Books can take you anywhere – they certainly have helped guide me as a professional. Here is a list of books that have inspired different stages of my career so far.
On Writing by Stephen King (2000): One year from graduating with a journalism degree at Northwestern University, I realized being a good writer could be more than a job.
The Book Thief by Markus Zusak (2005): Three years into my bookselling career at The Bookworm, I felt empowered to endorse books wholeheartedly for the first time. There is a transcendent power between readers when they connect over a book, and The Book Thief helped teach me this guiding principle.
The Dog Stars by Peter Heller (2012): Obligated to read this debut novel by the Colorado writer known for his rugged nature memoirs just months after my son was born, I was unexpectedly transported into a new dimension. I knew The Dog Stars was truly special, and upon its release Heller single-handedly amplified the collective western voice, propelling our region’s status from fly-over country to prominence in the literary world.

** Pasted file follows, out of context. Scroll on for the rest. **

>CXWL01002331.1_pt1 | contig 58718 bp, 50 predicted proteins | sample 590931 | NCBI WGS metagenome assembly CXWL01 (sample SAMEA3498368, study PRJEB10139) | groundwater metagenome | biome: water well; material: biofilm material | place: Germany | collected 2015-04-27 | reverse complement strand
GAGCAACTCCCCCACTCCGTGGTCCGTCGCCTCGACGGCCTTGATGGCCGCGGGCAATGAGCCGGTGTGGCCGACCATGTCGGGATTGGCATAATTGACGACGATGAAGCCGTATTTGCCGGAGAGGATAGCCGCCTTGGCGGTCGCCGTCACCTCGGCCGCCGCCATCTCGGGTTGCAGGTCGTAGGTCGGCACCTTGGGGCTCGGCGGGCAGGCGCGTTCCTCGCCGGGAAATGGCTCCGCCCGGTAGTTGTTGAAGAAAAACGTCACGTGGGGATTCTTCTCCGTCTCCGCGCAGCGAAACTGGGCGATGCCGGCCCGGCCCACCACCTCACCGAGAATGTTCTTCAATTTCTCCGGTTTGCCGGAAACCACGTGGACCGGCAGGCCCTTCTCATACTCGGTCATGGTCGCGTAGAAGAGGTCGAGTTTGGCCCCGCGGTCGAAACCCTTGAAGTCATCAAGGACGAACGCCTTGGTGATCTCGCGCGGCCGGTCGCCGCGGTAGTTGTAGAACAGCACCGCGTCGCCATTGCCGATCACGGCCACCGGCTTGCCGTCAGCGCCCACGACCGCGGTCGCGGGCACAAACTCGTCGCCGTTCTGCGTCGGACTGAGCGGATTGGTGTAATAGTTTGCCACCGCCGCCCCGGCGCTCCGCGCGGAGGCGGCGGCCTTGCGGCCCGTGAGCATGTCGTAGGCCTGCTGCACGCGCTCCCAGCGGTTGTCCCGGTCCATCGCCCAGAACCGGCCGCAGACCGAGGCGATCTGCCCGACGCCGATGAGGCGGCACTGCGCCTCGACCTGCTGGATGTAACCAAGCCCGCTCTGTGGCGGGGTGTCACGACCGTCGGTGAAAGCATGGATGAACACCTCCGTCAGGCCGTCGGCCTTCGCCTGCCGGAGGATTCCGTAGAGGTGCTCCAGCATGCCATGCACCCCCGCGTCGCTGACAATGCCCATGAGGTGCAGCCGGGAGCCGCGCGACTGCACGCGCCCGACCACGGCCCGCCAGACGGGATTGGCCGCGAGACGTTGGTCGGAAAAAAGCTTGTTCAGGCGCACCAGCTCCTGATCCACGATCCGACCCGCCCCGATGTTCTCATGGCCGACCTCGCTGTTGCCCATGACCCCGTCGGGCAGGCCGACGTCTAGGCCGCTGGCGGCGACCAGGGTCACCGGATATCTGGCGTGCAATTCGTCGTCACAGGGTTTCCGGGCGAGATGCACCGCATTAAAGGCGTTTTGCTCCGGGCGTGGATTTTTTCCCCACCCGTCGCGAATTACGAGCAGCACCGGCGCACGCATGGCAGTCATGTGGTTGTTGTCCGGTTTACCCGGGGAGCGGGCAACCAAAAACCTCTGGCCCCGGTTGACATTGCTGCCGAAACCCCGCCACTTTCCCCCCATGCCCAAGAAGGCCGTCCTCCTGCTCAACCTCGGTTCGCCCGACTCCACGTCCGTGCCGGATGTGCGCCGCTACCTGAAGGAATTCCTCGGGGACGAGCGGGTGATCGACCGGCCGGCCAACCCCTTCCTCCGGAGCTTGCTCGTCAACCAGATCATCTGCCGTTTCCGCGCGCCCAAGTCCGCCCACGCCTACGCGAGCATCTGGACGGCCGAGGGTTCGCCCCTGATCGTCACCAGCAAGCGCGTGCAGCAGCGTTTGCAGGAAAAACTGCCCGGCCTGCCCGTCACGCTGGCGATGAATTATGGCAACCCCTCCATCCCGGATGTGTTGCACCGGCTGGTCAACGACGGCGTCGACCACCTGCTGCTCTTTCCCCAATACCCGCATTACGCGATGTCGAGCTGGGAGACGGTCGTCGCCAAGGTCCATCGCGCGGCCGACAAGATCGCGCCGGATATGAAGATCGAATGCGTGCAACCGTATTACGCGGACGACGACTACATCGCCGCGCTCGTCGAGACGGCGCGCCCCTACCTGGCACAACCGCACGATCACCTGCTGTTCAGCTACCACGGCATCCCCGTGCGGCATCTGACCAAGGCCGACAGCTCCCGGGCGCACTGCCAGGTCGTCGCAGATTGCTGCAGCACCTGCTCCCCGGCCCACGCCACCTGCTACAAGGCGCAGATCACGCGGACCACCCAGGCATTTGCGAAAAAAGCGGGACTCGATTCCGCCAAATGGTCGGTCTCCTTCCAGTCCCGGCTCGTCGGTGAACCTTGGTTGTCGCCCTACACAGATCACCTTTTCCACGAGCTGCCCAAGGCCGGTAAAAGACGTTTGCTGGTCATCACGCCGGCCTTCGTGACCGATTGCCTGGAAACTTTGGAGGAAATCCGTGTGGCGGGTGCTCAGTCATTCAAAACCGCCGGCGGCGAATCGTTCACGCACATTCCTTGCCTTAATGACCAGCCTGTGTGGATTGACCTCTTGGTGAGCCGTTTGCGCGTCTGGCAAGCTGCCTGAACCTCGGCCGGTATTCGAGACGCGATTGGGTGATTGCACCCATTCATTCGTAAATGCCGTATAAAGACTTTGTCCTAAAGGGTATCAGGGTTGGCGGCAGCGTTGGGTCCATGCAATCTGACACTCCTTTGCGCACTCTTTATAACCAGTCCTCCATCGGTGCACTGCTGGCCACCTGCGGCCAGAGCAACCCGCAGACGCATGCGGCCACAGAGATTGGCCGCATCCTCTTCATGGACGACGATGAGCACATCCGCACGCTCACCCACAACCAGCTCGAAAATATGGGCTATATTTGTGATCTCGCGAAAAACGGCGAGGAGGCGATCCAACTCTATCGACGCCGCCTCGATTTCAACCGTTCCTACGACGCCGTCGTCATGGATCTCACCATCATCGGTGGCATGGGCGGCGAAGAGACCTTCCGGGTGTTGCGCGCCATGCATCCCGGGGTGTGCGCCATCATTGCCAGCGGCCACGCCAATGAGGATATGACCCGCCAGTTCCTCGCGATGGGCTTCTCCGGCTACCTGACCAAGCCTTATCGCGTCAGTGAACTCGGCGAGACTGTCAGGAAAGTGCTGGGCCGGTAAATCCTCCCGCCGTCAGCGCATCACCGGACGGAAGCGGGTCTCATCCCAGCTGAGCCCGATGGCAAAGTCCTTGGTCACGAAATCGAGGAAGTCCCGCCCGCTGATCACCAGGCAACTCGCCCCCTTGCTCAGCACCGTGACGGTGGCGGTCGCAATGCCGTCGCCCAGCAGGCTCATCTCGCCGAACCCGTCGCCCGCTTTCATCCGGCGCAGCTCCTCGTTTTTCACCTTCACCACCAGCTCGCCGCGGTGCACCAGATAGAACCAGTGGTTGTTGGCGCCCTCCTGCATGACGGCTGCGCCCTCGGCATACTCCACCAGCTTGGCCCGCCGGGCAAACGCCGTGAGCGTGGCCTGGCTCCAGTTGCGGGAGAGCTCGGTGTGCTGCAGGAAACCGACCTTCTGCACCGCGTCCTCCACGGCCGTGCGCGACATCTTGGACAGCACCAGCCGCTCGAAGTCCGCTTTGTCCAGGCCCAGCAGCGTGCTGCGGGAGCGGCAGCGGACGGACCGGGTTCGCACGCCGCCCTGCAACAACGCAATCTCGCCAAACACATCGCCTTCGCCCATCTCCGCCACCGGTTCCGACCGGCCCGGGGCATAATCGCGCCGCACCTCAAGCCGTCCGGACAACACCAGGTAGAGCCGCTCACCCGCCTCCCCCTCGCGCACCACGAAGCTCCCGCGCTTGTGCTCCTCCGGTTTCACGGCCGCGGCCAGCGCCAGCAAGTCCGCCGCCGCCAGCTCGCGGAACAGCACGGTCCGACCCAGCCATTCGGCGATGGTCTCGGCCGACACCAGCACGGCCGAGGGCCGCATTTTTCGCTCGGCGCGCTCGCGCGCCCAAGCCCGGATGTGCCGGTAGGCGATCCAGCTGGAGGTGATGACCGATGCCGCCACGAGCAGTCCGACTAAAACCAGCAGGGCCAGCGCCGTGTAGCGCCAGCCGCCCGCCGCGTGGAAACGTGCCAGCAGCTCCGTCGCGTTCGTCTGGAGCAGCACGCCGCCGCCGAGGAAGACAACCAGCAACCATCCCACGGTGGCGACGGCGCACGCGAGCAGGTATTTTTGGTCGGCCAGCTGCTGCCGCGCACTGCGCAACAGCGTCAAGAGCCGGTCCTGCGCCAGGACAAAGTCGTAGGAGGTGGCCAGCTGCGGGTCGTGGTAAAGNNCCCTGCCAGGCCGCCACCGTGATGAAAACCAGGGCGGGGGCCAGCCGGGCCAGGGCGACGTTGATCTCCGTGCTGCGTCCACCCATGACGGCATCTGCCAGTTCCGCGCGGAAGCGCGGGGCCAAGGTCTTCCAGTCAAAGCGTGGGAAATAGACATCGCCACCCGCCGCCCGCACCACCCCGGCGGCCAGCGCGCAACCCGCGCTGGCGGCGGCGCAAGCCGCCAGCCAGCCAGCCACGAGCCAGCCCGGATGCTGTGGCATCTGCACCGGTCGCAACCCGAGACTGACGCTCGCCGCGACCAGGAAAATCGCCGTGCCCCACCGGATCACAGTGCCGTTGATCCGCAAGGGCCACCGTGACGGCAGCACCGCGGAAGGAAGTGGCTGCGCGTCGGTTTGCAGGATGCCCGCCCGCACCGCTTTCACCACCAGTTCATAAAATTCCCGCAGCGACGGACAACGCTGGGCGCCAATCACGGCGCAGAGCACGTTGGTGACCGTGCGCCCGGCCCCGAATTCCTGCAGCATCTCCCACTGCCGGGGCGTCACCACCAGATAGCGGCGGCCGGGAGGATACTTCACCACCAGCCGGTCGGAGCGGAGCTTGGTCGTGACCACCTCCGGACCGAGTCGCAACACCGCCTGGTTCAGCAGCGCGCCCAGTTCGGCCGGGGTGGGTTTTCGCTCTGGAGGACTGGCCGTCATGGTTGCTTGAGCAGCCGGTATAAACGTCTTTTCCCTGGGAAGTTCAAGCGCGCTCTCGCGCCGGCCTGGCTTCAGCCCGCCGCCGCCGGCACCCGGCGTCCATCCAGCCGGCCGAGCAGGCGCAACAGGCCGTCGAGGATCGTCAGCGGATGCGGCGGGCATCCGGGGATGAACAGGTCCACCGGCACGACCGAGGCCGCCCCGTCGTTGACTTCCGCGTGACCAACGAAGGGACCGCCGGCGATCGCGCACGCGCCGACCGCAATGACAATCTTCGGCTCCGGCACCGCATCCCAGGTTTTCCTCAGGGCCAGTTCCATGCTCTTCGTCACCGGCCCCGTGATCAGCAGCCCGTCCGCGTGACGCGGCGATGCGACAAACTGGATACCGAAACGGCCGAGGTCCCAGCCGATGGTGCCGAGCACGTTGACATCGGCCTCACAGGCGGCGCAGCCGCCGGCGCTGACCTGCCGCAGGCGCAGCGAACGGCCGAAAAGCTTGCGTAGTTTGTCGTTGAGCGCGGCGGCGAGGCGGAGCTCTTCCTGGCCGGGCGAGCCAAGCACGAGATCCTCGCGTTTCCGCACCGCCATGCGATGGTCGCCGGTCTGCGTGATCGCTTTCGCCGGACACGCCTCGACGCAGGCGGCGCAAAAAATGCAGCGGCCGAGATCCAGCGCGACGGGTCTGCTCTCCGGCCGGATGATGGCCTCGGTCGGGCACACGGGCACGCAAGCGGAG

How to Raise a Reader by Pamela Paul (2019): In this compendium of classic and contemporary books for children, I felt an opening, a place from where I could peek into the future and see myself as a contributor. This book demanded I look more closely at all of those bedtime stories I’d read and memorized. Long after I’d finished How to Raise a Reader, I continued to investigate by ability to write books for children. I credit it for planting the seed that became Read Island.
The Body Keeps the Score by Bessel van der Kolk (2014): This is a book I finally read in 2020, deep in the pandemic and after I sold the bookstore. Relieved from the daily pressure to read in advance of the public, I acknowledged the long-held but elusive truth that sometimes a book comes to you at exactly the right moment.
- from a "Local Stories" interview with Voyage Denver